The original Alien brought a rare highlighting of class to a major Hollywood film. Brett and Parker are, respectively, the indifferent and angry horny-handed heroes of toil, and the rest of the crew represent a higher echelon, a middle management, while still being subordinate to the Company for which their lives are (literally) expendable. Yaphet Koto walks straight off Paul Schrader’s Blue Collar (1978), arguing about bonuses, belligerently and amusingly obstructive. Ash and Ripley bicker about priorities, everyone is touchy and no one (aside from Kane) has any enthusiasm for adventure unless it is written into their contracts. Ripley goes from being a member of the workforce to a ‘fish out of water’ hero in the following two sequels. In Aliens, she earns her spurs as a grunt, comfortable with ballsy machinery and improvised weaponry. In Fincher’s film, the Company is a cartoonishly malignant presence, and in the final film Ripley is no longer worker but product. The Company, as a character, goes from faceless menace to slimy presence (Carter Burke, the lawyer in Aliens). However, the increased villainy of the Company comes at the cost of any real critique. The credible deception and betrayal of the Company in the first film becomes a pantomimic caricature and Ripley, instead of a paid-up member of society, becomes increasingly ostracised throughout the franchise, from warrant officer to soldier to inmate, until in the end she’s more Alien than human. Likewise, Sigourney Weaver transmutes from an ensemble player in the first film, a more conventional lead but still within an ensemble context in the second film, to a co-producer and undisputed star of the final two films of the franchise. In the latter two films, she is more complicit (as the bearer of secret knowledge) with the Alien (Jeunet) and the Company (Brandywine Productions).

6. Age: 300 and something
There was always going to be some falling off in a franchise whose main initial attraction was surprise and shock. The last productions seem particularly fraught with a ‘why are we doing this’ mentality and the very naming of the final entry (Alien: Resurrection) smacks of ironic apology. One of the main problems was Ripley herself and the contrivances the films had to use to put her in harm’s way. Weaver admitted to the danger of turning Ripley into a ridiculous cartoon who keeps waking up to find aliens chasing her, but was apparently convinced by the quality of the scripts and the artistic merit of receiving ever larger cheques in her bank account. The clone that she plays in the final entry gleefully enjoys her polymorphous role as a Ripley/Alien hybrid, but the ghosts of greater films haunts Jeunet’s Gilliamesque comic book romp. A moment of genuine tragedy, the discovery by Ripley of sister clones in tortured partial forms reminiscent of Nazi medical atrocities, is undermined by Ron Perlman’s throwaway line ‘must be a chick thing’ and the rest of the film feels like a tortured cloning of the first movie’s original motifs: instead of the original film’s chest-burster we now get a chest-burster that becomes a head-burster, instead of the computer, Mother, we now get Father.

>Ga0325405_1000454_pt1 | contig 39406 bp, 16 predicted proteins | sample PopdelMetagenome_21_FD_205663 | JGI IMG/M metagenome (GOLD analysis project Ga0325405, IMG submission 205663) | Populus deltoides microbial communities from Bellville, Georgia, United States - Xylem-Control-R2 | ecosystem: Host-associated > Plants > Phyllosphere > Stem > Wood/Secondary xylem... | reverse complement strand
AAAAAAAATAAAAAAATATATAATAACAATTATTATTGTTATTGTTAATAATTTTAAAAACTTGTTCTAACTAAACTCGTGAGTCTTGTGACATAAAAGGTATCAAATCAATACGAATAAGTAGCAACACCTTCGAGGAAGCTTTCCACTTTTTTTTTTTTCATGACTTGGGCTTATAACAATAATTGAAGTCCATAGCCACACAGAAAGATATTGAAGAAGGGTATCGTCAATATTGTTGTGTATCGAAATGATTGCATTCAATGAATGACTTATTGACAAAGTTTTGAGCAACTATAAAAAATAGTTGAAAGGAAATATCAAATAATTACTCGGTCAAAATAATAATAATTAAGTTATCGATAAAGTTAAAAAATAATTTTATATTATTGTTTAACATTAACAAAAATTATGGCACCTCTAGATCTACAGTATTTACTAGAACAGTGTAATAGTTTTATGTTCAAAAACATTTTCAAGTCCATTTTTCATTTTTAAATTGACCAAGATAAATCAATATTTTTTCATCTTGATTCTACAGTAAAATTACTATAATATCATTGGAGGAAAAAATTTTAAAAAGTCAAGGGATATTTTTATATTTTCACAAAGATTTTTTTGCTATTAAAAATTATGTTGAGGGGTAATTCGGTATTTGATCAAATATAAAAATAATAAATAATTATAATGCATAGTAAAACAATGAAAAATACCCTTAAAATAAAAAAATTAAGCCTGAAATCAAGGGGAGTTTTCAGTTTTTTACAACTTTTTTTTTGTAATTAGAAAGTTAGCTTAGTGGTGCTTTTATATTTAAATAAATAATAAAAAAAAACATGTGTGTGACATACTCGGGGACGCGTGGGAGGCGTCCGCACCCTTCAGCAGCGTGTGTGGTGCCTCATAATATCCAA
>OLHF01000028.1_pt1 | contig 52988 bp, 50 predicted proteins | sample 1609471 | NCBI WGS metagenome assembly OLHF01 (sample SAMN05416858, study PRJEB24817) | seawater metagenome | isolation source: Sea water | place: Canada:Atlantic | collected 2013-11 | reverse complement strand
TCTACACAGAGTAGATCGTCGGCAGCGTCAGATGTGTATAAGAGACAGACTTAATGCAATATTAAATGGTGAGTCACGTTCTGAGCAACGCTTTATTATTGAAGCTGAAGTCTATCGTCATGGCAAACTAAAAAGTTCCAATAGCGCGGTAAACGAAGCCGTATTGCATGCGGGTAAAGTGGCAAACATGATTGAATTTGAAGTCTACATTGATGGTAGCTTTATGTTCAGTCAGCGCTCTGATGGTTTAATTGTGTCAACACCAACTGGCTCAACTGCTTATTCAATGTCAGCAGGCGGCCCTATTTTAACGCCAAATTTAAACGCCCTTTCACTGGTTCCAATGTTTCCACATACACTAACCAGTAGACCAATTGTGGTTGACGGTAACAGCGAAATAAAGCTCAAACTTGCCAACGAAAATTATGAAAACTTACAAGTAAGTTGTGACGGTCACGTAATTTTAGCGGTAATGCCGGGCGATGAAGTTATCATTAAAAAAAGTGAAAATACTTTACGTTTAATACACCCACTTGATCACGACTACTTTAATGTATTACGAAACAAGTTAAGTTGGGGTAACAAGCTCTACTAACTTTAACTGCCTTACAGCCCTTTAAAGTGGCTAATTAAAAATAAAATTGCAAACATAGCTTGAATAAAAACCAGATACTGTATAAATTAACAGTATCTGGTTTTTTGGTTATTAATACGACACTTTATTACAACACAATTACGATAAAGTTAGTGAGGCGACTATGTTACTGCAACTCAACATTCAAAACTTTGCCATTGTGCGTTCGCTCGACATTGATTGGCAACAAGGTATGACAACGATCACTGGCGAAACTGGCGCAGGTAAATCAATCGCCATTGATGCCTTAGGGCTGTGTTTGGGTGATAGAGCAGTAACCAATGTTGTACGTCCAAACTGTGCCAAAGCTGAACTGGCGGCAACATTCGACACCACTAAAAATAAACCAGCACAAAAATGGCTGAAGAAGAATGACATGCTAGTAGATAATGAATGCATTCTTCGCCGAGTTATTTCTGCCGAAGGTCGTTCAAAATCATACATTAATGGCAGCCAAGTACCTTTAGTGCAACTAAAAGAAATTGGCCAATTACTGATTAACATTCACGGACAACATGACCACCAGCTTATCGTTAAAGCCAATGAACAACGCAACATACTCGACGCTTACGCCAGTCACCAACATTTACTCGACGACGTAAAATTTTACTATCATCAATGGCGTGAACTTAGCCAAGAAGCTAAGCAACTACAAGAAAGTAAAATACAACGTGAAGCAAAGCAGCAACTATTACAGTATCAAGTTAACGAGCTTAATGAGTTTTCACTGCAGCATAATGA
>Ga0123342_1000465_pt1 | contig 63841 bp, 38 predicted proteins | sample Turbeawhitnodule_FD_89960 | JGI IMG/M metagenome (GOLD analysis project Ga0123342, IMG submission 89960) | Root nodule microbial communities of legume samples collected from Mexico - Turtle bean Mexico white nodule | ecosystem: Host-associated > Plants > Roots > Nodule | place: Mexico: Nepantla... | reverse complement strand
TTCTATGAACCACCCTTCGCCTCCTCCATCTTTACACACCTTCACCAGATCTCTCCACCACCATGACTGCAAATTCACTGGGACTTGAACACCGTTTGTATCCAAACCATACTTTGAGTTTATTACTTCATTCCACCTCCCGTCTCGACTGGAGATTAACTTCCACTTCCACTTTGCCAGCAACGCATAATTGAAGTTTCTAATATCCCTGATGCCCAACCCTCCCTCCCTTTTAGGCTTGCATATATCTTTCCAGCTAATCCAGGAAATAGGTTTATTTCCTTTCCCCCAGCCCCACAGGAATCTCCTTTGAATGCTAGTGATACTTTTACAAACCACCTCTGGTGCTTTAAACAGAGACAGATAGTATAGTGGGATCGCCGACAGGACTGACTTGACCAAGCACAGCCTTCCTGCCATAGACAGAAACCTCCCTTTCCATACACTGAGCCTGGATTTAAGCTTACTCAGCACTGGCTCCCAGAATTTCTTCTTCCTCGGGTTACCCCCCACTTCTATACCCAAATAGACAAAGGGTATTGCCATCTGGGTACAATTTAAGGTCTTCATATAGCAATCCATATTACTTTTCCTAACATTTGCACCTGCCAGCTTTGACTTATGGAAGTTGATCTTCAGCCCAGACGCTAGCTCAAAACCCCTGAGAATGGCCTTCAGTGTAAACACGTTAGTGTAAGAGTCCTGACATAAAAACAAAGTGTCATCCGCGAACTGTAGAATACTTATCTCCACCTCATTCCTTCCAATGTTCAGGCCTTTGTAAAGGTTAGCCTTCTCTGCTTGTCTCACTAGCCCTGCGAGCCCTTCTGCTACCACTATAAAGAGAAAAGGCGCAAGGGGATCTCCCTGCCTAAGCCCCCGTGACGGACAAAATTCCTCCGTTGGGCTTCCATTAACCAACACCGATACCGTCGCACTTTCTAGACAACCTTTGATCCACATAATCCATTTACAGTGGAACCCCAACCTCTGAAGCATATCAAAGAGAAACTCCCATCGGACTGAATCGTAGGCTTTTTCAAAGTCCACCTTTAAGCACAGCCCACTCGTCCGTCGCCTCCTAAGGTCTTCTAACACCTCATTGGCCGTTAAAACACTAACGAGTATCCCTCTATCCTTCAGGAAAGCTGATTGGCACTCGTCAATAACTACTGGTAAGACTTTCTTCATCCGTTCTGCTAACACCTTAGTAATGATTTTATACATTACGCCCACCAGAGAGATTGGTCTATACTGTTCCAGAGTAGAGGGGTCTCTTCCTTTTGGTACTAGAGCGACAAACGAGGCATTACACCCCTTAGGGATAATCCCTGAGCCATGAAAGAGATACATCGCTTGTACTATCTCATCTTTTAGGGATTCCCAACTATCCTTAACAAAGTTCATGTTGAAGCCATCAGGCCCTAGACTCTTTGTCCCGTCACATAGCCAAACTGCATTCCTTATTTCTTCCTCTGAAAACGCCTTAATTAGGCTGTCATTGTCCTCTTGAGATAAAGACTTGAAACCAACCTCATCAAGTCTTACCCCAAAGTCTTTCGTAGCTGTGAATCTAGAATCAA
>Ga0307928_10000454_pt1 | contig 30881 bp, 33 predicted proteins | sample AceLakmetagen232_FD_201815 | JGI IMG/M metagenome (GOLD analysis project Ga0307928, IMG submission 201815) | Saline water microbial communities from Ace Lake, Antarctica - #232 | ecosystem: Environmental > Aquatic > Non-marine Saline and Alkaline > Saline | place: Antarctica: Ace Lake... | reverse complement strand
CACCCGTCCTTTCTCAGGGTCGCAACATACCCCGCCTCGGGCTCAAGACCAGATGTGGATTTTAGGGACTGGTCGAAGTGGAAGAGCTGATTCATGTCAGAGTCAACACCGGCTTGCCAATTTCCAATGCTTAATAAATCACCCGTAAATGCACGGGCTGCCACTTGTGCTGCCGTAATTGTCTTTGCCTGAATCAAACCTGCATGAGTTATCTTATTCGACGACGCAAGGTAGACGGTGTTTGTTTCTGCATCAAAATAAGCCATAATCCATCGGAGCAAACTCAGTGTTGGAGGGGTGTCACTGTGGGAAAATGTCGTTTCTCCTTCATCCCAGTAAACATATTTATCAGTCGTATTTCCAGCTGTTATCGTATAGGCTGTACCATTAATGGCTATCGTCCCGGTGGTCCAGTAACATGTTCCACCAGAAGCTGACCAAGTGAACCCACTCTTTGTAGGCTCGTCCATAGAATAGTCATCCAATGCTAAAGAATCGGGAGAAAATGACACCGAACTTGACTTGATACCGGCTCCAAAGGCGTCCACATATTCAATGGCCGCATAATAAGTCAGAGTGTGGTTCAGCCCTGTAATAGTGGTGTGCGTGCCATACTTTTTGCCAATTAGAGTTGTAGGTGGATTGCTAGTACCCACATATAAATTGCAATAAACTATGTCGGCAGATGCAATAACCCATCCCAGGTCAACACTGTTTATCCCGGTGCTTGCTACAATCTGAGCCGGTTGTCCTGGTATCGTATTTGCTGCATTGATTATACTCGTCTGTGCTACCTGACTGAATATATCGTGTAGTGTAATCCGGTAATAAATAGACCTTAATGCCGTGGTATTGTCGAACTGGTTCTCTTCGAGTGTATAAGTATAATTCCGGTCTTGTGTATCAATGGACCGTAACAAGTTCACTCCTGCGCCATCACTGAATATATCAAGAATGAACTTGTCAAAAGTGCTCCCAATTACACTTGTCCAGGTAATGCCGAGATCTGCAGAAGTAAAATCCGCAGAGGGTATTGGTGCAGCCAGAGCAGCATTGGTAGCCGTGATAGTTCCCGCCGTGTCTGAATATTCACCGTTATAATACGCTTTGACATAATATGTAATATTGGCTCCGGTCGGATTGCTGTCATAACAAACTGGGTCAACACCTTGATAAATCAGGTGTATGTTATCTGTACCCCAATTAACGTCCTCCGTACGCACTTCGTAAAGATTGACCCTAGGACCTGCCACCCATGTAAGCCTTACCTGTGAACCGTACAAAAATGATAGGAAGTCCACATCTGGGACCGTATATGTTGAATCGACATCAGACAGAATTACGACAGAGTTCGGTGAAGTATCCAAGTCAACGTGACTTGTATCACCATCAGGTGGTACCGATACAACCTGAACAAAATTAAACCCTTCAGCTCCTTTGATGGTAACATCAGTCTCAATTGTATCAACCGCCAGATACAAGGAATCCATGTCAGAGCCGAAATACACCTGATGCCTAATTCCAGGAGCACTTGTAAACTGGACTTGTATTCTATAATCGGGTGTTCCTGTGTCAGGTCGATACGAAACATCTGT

7. Hobbies and Interests: Likes Animals and World Peace
In Alien, Ripley wants to save herself and the cat. By Alien Resurrection, she’s saving the world. ‘You sound disappointed,’ Winona Ryder’s Call notices as they look at… erm… clouds. To be fair to Weaver, with her environmental charities and her inspiring performance as Dian Fossey in Gorillas in the Mist (1988), she has used the clout and dollars earned via Ripley to do good, but doing good was never what Ripley was about. She was about surviving. And survive she did, but perhaps for a little too long.

John Bleasdale

Venetian Blind: Don’t Look Now

Don't Look Now

Format: Cinema

Dates: 6-26 March 2011

Venue: BFI Southbank

Director: Nicolas Roeg

Writers: Allan Scott, Chris Bryant

Based on the novel by: Daphne du Maurier

Cast: Julie Christie, Donald Sutherland

UK/Italy 1973

110 mins

Underneath Venice, there is a hidden forest. The forest was cut down over a thousand years ago in what is now Slovenia and the trunks were driven into the marshy soil of the 117 islands on which Venice was then built. Under the water, deprived of oxygen, the wood petrifies. Venice is a labyrinth, built on a dark stolen wood that has slowly, over the centuries, turned to stone. A city perfect for the darkest of fairy tales. A little red figure sits in a church. A little red figure crosses a bridge. But (to paraphrase Shelley) if Little Red Riding Hood comes, can the wolf be far behind?